I had some hesitations going into this novel, as I was not sure it was quite the type of story that would really interest me. The idea of looking at advertising from a psychological perspective very much piqued my curiosity—I find it fascinating to see how certain media tactics are designed to affect us all both individually and as a society. On the other side of things, I am not typically a huge fan of novels that delve too deeply into the topic of religion, and I didn’t know what to expect in that area. It’s not that I am disinterested and much more that I feel religion is a very private subject, so I hoped it would not put me off.

However, I absolutely could not have predicted how much I would end up truly enjoying this novel. The synopsis does not even begin to cover all the unique aspects of this engrossing and fast-paced narrative. And with an incredibly unexpected twist in the final chapters, even though it felt a bit rushed into the plot, I was kept on the edge of my seat all the way through.

In this novel, we follow Mal Thomas—a retired advertising agent who gets roped back in to work on his craziest assignment yet. He is called in to collaborate with his former advertising company, CREATIF, by one of the world’s most powerful men, Alfredo Baptiste. Baptiste claims that his adopted son, Sebastian, is the Messiah, and requests Mal and his former CREATIF team’s help in introducing this topic to the world. Despite his personal doubts, Mal is taken by Baptiste’s sincerity and agrees to assist him, but not all is as it seems. Some people’s true motives are not clear, and this entire process leads to shocking and devastating consequences that no one saw coming.

Following a short initial hook, the novel starts out at a bit of a slow pace as Holden introduces us to the main characters and their backstories. This could have easily made it a bit harder to get into, but I felt he did a good job of not only carefully constructing and acquainting us with the characters, but also of immediately bringing them to life. And very briefly, after the introduction of the main plot line, the speed ramps up exponentially.

We are quickly swept up into the life of Mal Thomas and his colleagues as they tackle this controversial and seemingly impossible task of convincing the world that the second coming of the Messiah is indeed happening. Figuring out the psychology of marketing something as stunning as this is going to be the biggest challenge they have ever faced. Not only do they have to contend with the resistance and backlash that is sure to come from the public, they have to wrestle with their own personal doubts and skepticism.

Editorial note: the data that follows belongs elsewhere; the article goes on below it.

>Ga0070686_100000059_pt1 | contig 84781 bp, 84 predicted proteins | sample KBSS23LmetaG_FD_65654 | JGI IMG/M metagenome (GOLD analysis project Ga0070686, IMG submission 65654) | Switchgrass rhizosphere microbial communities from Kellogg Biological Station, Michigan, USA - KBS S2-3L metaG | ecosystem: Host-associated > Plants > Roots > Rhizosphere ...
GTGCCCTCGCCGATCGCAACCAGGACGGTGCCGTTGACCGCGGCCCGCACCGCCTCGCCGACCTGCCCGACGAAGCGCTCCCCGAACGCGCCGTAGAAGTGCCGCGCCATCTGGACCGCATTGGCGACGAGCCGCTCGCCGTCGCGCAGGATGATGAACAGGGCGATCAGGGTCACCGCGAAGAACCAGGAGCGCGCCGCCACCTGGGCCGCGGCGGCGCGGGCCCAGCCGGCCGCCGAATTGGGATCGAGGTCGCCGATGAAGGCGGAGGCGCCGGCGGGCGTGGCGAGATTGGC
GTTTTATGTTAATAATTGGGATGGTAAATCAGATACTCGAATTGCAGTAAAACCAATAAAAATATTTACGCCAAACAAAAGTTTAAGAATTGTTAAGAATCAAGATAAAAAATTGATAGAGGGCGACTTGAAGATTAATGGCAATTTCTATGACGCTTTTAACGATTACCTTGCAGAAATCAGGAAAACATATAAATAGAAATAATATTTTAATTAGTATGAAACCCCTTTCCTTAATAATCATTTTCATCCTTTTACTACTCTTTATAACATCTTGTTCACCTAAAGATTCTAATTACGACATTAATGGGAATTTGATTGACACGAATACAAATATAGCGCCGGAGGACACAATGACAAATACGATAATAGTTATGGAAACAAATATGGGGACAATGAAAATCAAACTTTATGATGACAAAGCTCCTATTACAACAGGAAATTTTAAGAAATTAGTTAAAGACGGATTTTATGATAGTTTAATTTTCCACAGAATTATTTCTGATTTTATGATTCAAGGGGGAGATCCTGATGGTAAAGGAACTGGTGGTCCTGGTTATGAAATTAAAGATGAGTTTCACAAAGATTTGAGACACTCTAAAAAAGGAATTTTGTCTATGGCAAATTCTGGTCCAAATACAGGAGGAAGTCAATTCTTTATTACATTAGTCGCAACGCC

I really enjoyed this peek at the behind-the-scenes workings of mass media and advertising, and the planning that goes into campaigns that are effective on the public. We get to see the sort of power these images have over all of us—whether we realize it or not—as well as the underlying purposes that these promotions and movements can have. As shown here in this story, there are both good and bad intentions floating around in this aspect of society. Sometimes, these movements can spark wonderful things, bringing people together as a community. At other times however, there are darker schemes at work, many times revolving around greed.

The best part of this novel, by far, are the characters—Holden does an absolutely brilliant job of creating interesting, three-dimensional characters that carry the story to new levels. As I mentioned before, he takes a good amount of time crafting the personalities and backstories of every single person, not allowing any of them to come across as insignificant or not fully fleshed out. And Mal is the most fantastic narrator—one of my new favorites. He is humorous, intelligent, and kind-hearted, such an easy character to fall in love with. Reading from his perspective is a joy.

As for the writing itself, I found Holden’s work to be very easy to fall into, and it flowed nicely from beginning to end. His talent in every aspect of storytelling is abundantly clear, as well as his background knowledge of advertising and the persuasiveness of media. He manages to produce an entertaining and at many times hilarious narrative, while also inserting information and serious circumstances that are very relevant in today’s world.

It is a quick and extremely fun read, while also having quite a surprising amount of depth to it. The only real complaint that I had was that there was far more telling than showing, which was not a huge detriment, but definitely slowed down the pace just a bit.

Overall, I am so glad that I took the chance and decided to give this book a try—it ended up being even better than I had hoped. Though it wasn’t absolutely perfect, it was certainly a page-turner, and one of the most unique plotlines I’ve come across recently. Skillfully plotted and unraveled at a fitting pace, Mal Thomas and his quirky personality will captivate readers from page one. I enjoyed experiencing all the twists and turns this story took, as well as spending time with some of my new favorite literary characters. I’ve already gone on and read the sequel, and I am looking forward to talking about that one soon as well.

4.0 TARDISes

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Mini Review: Vertigo: Of Love & Letting Go by Analog De Leon

vertigoVertigo: Of Love & Letting Go by Analog De Leon

My Rating: 4/5 TARDISes

Series: Standalone

Date Published: November 21st, 2017

Publisher: Andrews McMeel Publishing

Pages: 176 pages

Source: Netgalley

Links: Goodreads | Amazon | Book Depository